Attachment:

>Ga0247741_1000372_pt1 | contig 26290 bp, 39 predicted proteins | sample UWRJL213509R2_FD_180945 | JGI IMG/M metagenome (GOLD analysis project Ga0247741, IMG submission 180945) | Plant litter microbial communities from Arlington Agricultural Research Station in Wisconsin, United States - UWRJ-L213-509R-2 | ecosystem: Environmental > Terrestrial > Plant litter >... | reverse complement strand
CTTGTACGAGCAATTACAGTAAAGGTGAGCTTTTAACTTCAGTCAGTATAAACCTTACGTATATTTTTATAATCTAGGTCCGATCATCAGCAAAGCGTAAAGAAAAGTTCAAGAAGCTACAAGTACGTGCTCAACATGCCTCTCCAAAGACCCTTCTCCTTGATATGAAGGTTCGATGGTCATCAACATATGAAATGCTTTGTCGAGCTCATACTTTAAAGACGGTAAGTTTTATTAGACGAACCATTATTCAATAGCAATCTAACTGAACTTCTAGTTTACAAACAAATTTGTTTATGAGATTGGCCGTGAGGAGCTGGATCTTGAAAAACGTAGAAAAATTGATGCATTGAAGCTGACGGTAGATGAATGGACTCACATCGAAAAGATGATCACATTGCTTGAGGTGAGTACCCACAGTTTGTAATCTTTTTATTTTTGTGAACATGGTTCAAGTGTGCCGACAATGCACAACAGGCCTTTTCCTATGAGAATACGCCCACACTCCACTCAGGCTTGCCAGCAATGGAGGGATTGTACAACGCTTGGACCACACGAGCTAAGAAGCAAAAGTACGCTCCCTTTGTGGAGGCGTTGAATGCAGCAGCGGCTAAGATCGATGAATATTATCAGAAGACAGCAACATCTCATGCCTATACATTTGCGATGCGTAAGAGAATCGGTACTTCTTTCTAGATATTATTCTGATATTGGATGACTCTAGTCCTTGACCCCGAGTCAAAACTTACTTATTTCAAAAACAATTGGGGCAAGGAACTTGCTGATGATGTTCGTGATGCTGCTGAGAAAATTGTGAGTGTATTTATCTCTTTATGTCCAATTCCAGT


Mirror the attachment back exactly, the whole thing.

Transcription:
>Ga0247741_1000372_pt1 | contig 26290 bp, 39 predicted proteins | sample UWRJL213509R2_FD_180945 | JGI IMG/M metagenome (GOLD analysis project Ga0247741, IMG submission 180945) | Plant litter microbial communities from Arlington Agricultural Research Station in Wisconsin, United States - UWRJ-L213-509R-2 | ecosystem: Environmental > Terrestrial > Plant litter >... | reverse complement strand
CTTGTACGAGCAATTACAGTAAAGGTGAGCTTTTAACTTCAGTCAGTATAAACCTTACGTATATTTTTATAATCTAGGTCCGATCATCAGCAAAGCGTAAAGAAAAGTTCAAGAAGCTACAAGTACGTGCTCAACATGCCTCTCCAAAGACCCTTCTCCTTGATATGAAGGTTCGATGGTCATCAACATATGAAATGCTTTGTCGAGCTCATACTTTAAAGACGGTAAGTTTTATTAGACGAACCATTATTCAATAGCAATCTAACTGAACTTCTAGTTTACAAACAAATTTGTTTATGAGATTGGCCGTGAGGAGCTGGATCTTGAAAAACGTAGAAAAATTGATGCATTGAAGCTGACGGTAGATGAATGGACTCACATCGAAAAGATGATCACATTGCTTGAGGTGAGTACCCACAGTTTGTAATCTTTTTATTTTTGTGAACATGGTTCAAGTGTGCCGACAATGCACAACAGGCCTTTTCCTATGAGAATACGCCCACACTCCACTCAGGCTTGCCAGCAATGGAGGGATTGTACAACGCTTGGACCACACGAGCTAAGAAGCAAAAGTACGCTCCCTTTGTGGAGGCGTTGAATGCAGCAGCGGCTAAGATCGATGAATATTATCAGAAGACAGCAACATCTCATGCCTATACATTTGCGATGCGTAAGAGAATCGGTACTTCTTTCTAGATATTATTCTGATATTGGATGACTCTAGTCCTTGACCCCGAGTCAAAACTTACTTATTTCAAAAACAATTGGGGCAAGGAACTTGCTGATGATGTTCGTGATGCTGCTGAGAAAATTGTGAGTGTATTTATCTCTTTATGTCCAATTCCAGT